to gain expertise. The tutorials (at least, the ones in FM 3.0, my
initial experience) got me started. I then took a 4-day class. I
figure that training lopped at least 2 months off the learning curve,
but it still took about 4 months of daily use to achieve
comfort/competence. FM is so powerful that it does daunt even the
experienced. The features are well worth learning, though. The
conditional text, tables, and Hypertext functions are absolutely
fabulous. With such value-added power, you're inspired to go beyond
the usual word processing to enhance your communications.

Frame also meshes into WWW publication. I've experimented with the
frame2html filter, trying to port a complex scientific paper (with
tons of equations) from Word to Frame to the Web. Fun! (And those
awful embedded graphics in Word did not survive the operation. The
Frame graphics did!) I consider FM the supreme tool & the superior
choice to all competitors. Maybe we need a shootout to settle this
battle once & for all!

--Charlene Strickland
Science Applications Intl. Corp., Albuquerque

Beside 6.0 being unstable (don't let Microsoft tell you otherwise),
there is at least 1 lethal failure in Word that will get you if you're
producing printed materials.

In the footers, Word allows for as much as 1/8 inch variance in
placement of the footer from page-to-page. With the thin paper that
many companies use for their manuals, you can see through the pages
and the 1/8 inch variance looks tacky. Depending on your print shop
and if you have tight allowances on your margins, you may also end up
getting page numbers chopped off in final production.

The other really annoying feature about Word, is that if you're shy of
hard disk space, and you ever get the message "not enough disk space
to save this file" you get to reinstall Word because winword.exe
become corrupted. I could go on.

Proper tool for the job:

I don't know about where you work, but the developers are never asked
to use Edit or EDLIN to do their jobs, they get the proper editors in
which producing code is easier, faster, more productive, etc. Why
should the writers be denied the proper tools to do their jobs?

I don't currently produce printed materials, but were I to suggest a
tool, it would be FrameMaker. (Yes, I've used PageMaker 5.0 and all
of the poor interface problems from 2.0a are still there).

Hope this helps,


I have talked to several people who use Word as a DTP program recently
(past couple of weeks). Most people I've talked to who've tried Word
as a DTP tool have essentially said "don't do it, use a real DTP
product", but couldn't remember enough details about the reasons to
make much of an argument.

One thing I've noticed recently is that although Word can now print
headers on every page of a multi-page table, you still can't control
where pagebreaks occur within a table without breaking it up into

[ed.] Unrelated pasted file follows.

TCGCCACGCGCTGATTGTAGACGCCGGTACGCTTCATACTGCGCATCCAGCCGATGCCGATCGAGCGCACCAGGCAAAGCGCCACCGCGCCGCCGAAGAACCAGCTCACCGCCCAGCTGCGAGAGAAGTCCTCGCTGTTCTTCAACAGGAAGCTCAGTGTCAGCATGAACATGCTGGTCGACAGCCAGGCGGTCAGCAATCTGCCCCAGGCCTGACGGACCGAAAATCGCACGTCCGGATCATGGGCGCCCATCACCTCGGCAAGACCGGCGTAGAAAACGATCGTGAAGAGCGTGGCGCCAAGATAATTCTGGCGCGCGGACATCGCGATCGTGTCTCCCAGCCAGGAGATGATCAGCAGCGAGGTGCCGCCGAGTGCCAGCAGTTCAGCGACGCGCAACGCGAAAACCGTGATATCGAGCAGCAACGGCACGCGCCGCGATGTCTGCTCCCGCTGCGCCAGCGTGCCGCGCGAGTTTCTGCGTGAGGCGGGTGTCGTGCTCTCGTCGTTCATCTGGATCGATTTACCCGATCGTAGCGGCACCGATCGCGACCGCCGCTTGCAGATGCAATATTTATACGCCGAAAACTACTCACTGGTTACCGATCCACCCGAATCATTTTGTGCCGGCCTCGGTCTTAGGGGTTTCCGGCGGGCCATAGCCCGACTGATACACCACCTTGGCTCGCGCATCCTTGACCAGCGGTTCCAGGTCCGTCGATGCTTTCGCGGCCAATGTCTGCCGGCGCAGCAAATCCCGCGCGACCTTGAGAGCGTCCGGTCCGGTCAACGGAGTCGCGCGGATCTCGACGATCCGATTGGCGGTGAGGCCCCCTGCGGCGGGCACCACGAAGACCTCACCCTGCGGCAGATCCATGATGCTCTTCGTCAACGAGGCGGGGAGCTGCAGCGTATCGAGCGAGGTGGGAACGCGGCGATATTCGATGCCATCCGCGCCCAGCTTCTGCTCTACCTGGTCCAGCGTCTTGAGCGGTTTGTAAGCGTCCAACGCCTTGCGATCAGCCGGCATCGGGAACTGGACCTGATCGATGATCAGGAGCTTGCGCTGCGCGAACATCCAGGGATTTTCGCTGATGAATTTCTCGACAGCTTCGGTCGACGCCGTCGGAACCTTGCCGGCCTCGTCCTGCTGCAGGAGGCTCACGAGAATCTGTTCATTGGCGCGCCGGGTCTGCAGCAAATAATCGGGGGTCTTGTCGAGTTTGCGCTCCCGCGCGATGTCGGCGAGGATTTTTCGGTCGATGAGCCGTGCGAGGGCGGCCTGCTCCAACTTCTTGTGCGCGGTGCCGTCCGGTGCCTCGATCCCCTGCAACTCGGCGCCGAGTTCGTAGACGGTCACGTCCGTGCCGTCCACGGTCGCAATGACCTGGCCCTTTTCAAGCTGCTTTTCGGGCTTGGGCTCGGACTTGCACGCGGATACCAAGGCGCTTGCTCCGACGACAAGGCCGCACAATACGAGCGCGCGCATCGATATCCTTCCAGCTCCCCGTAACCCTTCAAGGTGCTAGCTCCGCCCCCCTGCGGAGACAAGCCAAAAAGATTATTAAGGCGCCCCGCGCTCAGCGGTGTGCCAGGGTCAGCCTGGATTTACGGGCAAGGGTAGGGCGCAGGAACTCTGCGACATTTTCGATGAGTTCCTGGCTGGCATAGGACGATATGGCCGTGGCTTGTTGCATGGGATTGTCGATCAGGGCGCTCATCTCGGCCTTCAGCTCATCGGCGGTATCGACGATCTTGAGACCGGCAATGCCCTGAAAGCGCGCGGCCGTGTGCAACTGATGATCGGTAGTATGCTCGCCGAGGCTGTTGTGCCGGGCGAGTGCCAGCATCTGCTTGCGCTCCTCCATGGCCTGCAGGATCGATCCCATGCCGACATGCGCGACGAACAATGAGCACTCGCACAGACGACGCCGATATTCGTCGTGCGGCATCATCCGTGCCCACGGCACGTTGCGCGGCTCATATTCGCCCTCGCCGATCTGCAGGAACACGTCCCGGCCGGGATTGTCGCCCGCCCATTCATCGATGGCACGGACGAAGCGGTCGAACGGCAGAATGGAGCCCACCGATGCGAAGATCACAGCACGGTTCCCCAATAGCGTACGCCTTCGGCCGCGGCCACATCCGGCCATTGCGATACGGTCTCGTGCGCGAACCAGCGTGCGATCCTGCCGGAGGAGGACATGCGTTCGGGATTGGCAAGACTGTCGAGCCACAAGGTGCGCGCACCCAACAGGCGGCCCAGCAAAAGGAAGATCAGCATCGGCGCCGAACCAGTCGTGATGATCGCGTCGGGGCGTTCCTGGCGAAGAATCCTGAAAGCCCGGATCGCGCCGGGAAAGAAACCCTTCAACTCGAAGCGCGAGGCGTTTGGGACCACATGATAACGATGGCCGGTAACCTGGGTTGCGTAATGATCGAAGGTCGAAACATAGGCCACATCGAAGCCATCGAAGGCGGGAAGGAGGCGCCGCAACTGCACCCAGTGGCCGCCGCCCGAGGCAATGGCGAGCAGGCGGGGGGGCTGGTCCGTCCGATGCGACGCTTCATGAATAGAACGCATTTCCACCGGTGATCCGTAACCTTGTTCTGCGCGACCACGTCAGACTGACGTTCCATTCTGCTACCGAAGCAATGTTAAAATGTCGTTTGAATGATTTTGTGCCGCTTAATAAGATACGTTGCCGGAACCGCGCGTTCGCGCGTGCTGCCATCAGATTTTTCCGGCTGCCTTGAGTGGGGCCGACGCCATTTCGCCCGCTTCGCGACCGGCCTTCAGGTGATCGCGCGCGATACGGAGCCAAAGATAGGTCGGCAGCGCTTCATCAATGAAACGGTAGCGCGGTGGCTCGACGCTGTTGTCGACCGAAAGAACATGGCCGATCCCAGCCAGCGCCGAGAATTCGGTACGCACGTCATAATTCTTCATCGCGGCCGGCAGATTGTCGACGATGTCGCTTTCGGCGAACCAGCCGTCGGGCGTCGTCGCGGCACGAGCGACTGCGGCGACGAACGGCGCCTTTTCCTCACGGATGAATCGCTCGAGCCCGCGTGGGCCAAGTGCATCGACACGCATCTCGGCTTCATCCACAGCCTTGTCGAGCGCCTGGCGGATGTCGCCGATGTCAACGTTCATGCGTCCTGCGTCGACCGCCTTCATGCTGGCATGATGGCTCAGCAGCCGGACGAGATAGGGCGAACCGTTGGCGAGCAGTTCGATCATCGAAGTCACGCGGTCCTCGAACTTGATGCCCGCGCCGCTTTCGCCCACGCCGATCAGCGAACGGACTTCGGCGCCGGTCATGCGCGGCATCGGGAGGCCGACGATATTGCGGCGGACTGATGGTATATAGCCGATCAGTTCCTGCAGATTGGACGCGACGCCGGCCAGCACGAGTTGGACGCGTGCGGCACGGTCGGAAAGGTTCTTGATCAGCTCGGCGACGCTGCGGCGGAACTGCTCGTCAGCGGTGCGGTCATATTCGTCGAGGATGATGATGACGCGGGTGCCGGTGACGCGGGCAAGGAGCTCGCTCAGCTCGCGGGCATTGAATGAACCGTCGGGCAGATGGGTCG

multiple tables (at least *I* can't figure out how). To me that's a
big drawback for technical docs. Between that and having to do
graphics by reference for speed's sake, plus the rumor that master
docs don't behave very well once they grow to full size, I've
concluded that it sounds like an exercise in misery. I'm happy to do
initial draft docs in Word, though, when needed. Despite my
reservations about it as a DTP'er, I really like it as a word

Hope that's some help.
Faith Weber
EA Systems Inc.
weber -at- easi -dot- com

1. Word's hyphenation and justification algorithm is far from pretty.
Frame is much more robust.

2. Vertical spacing control in Word leaves a lot to be desired.
Frame wins hands down when it comes to dealing with graphic and text
boxes that are anchored. If you have to vertically justify a column
around a spread Word is out.

3. Any color work in Word and you're cooked. Frame's capabilities
are getting there. Quark is there.

4. Page manipulation: both programs are hurting. Want to visual and
move things around on a spread?

5. Revision tracking: Word is more automatic/less complicated.
Frame's is an interesting study, but only the hardy can deal with it.

6. Going to film? Service bureaus are just getting up to speed with
Word docs. Frame has been wrung through the rollers. Word still
wreaks havic with some imagesetters, beware.

If you think of these to programs as automobile transmissions, Frame
is an automatic trans with a full range of power and speed; Word is a
manual trans which doesn't have a fourth gear (yet). Which car would
you drive on the highway?

John Webber, Publishing Technologist
Addison-Wesley Pub. Co.
johnwe -at- aw -dot- com
(617) 944-3700 X2711
Reading, MA 0186


I work for Northern Telecom as a tech writer. Several years ago we
used MS Word on Macs for our documentation until our books became too
big for Word to handle adequately. Then we dumped our Macs and went
to Interleaf on Sun Workstations. Now, we are in the process of
converting our HUGE suites of documents from Interleaf to Frame, which